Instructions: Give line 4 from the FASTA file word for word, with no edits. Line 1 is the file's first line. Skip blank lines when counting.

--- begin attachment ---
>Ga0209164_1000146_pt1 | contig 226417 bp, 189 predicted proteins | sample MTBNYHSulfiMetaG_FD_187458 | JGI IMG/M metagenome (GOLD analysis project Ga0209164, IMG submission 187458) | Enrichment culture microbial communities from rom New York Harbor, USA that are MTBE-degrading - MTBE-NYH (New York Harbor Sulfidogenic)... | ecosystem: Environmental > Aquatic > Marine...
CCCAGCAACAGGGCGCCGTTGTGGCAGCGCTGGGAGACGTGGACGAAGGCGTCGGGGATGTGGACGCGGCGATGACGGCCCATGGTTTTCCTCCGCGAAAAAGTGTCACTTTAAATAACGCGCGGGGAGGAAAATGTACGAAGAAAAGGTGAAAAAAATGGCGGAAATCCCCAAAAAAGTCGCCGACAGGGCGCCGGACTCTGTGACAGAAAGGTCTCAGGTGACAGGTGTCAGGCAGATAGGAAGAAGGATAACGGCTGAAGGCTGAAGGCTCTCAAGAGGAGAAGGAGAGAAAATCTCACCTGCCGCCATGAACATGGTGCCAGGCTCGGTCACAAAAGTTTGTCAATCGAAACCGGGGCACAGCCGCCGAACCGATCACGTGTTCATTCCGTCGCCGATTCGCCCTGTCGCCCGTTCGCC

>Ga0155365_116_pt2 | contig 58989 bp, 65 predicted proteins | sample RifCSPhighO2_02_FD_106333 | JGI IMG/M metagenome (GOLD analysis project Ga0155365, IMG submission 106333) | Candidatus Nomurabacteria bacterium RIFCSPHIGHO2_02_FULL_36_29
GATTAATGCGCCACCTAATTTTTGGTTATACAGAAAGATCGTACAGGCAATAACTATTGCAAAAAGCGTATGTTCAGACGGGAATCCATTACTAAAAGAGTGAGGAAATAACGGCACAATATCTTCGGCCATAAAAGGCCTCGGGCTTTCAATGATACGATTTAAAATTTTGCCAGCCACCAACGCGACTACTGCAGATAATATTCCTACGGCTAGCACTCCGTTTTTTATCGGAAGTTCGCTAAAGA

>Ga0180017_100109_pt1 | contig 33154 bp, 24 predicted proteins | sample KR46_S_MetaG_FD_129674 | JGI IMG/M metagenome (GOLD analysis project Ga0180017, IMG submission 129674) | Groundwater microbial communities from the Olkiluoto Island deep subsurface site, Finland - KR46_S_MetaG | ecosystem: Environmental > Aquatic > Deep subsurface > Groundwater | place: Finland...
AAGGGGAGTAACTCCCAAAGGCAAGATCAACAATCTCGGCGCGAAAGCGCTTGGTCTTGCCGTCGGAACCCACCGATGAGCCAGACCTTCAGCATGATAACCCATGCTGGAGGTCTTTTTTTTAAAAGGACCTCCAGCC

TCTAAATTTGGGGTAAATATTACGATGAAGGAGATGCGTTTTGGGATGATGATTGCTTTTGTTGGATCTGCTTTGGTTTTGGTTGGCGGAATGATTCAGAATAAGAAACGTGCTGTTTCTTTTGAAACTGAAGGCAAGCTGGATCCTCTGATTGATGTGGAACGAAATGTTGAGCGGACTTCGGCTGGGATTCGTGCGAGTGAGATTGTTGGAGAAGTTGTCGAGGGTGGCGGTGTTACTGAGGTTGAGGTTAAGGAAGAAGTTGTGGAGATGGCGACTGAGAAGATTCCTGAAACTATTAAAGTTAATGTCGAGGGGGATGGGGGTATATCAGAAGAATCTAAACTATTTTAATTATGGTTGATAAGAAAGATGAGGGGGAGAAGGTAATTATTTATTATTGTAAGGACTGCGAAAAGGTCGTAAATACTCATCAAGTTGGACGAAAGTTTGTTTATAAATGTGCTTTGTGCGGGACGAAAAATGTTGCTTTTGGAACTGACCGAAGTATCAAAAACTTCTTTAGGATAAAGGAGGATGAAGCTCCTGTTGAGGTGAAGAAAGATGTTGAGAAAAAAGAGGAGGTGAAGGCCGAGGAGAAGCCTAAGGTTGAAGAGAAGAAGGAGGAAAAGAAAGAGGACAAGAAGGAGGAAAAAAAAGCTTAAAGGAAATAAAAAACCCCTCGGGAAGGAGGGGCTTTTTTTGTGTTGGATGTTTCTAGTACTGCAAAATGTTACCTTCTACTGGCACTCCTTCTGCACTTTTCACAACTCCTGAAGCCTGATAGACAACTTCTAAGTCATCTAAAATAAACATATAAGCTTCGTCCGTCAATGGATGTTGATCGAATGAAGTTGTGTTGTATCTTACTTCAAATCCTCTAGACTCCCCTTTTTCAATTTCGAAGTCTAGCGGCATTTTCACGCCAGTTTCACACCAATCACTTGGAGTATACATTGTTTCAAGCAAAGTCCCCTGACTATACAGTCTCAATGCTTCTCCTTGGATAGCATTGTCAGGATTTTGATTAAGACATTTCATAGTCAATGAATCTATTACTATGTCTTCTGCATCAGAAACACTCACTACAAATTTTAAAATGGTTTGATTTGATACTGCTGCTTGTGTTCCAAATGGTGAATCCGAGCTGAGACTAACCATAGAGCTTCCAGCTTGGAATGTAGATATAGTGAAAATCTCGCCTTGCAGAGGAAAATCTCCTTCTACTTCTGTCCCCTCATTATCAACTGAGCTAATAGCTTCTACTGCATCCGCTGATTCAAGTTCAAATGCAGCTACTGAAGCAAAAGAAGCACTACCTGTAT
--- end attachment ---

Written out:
GATTAATGCGCCACCTAATTTTTGGTTATACAGAAAGATCGTACAGGCAATAACTATTGCAAAAAGCGTATGTTCAGACGGGAATCCATTACTAAAAGAGTGAGGAAATAACGGCACAATATCTTCGGCCATAAAAGGCCTCGGGCTTTCAATGATACGATTTAAAATTTTGCCAGCCACCAACGCGACTACTGCAGATAATATTCCTACGGCTAGCACTCCGTTTTTTATCGGAAGTTCGCTAAAGA